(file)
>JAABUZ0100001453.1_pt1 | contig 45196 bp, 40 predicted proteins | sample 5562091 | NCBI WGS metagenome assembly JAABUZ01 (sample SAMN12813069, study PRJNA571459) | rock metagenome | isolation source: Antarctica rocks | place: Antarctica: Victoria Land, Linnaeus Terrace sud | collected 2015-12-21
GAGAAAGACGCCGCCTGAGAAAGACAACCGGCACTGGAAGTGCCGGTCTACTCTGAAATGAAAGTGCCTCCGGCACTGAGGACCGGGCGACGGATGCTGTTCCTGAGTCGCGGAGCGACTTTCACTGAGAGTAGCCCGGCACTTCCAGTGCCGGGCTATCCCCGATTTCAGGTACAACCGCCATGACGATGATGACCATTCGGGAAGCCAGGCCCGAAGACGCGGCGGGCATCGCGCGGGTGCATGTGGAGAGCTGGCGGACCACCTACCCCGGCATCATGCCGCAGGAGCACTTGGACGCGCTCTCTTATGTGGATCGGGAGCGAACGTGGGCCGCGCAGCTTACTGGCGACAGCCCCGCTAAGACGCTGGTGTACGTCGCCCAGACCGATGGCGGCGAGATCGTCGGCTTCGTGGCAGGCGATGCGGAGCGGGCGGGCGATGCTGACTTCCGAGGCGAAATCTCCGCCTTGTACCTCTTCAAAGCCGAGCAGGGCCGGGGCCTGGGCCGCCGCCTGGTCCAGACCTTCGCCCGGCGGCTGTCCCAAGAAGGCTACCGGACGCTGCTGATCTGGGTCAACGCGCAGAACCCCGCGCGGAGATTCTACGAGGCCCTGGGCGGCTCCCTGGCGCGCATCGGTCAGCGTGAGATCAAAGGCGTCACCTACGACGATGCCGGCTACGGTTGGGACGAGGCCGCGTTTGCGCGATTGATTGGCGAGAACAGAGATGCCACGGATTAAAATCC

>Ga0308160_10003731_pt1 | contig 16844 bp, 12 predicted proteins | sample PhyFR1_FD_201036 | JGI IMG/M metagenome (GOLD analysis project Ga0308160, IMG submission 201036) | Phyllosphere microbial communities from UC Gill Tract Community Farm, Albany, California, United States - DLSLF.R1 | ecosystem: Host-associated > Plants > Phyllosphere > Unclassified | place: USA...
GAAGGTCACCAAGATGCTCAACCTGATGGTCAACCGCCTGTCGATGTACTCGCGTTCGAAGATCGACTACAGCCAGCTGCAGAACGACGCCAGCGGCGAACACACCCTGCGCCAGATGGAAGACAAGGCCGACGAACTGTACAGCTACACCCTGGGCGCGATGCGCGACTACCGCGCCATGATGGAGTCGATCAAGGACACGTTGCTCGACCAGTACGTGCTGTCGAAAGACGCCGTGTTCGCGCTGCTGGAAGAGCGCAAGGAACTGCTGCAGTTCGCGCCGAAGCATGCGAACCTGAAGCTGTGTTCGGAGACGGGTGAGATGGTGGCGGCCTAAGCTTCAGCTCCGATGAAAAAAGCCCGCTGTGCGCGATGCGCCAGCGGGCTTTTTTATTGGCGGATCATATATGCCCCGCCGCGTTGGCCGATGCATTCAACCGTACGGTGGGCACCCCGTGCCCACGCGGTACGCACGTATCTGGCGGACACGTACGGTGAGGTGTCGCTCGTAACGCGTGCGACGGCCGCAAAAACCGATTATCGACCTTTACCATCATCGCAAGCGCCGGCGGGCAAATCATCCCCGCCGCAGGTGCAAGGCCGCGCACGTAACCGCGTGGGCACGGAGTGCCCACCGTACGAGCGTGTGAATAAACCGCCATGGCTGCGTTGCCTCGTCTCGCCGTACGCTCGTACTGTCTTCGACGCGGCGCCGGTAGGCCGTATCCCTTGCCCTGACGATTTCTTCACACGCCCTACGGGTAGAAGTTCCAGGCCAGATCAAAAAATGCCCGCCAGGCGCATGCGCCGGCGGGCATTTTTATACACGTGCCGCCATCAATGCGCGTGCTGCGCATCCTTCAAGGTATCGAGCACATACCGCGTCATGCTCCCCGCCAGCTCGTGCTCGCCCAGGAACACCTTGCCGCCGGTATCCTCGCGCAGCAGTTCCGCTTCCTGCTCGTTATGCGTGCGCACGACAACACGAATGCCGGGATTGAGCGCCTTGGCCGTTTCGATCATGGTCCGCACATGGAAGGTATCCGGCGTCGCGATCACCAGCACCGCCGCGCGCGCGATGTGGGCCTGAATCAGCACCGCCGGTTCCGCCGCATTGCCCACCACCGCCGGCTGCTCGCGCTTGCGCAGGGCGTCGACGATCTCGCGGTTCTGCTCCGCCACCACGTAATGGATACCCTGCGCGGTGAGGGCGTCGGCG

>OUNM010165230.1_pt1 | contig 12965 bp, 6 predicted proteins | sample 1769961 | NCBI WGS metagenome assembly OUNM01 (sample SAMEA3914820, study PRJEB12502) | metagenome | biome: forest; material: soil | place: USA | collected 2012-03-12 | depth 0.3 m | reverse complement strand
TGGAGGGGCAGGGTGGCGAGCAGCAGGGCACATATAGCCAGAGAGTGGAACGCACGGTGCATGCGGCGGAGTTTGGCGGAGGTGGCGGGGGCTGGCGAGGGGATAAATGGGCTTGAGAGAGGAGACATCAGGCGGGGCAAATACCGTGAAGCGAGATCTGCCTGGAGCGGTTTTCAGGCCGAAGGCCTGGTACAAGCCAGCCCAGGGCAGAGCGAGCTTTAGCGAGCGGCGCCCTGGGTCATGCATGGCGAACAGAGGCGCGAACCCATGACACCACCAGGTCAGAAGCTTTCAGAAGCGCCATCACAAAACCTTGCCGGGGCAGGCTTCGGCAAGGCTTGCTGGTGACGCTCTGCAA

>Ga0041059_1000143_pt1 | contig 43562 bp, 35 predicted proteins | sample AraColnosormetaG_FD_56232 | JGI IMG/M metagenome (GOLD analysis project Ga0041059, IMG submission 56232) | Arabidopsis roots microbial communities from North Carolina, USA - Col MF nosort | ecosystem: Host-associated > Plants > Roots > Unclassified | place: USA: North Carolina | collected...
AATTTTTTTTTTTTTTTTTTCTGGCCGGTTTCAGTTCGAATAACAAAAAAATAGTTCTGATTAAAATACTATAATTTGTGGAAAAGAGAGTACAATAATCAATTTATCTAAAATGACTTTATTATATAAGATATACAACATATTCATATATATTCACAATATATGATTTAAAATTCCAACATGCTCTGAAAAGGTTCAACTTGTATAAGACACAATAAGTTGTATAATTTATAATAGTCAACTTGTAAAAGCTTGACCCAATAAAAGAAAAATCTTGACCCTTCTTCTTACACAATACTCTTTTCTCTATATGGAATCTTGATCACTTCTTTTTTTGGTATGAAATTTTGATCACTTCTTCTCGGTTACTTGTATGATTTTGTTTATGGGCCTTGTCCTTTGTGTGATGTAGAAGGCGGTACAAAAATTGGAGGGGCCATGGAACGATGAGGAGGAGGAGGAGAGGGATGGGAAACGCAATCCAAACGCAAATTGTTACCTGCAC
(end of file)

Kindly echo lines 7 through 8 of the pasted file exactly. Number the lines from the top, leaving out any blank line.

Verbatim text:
>Ga0041059_1000143_pt1 | contig 43562 bp, 35 predicted proteins | sample AraColnosormetaG_FD_56232 | JGI IMG/M metagenome (GOLD analysis project Ga0041059, IMG submission 56232) | Arabidopsis roots microbial communities from North Carolina, USA - Col MF nosort | ecosystem: Host-associated > Plants > Roots > Unclassified | place: USA: North Carolina | collected...
AATTTTTTTTTTTTTTTTTTCTGGCCGGTTTCAGTTCGAATAACAAAAAAATAGTTCTGATTAAAATACTATAATTTGTGGAAAAGAGAGTACAATAATCAATTTATCTAAAATGACTTTATTATATAAGATATACAACATATTCATATATATTCACAATATATGATTTAAAATTCCAACATGCTCTGAAAAGGTTCAACTTGTATAAGACACAATAAGTTGTATAATTTATAATAGTCAACTTGTAAAAGCTTGACCCAATAAAAGAAAAATCTTGACCCTTCTTCTTACACAATACTCTTTTCTCTATATGGAATCTTGATCACTTCTTTTTTTGGTATGAAATTTTGATCACTTCTTCTCGGTTACTTGTATGATTTTGTTTATGGGCCTTGTCCTTTGTGTGATGTAGAAGGCGGTACAAAAATTGGAGGGGCCATGGAACGATGAGGAGGAGGAGGAGAGGGATGGGAAACGCAATCCAAACGCAAATTGTTACCTGCAC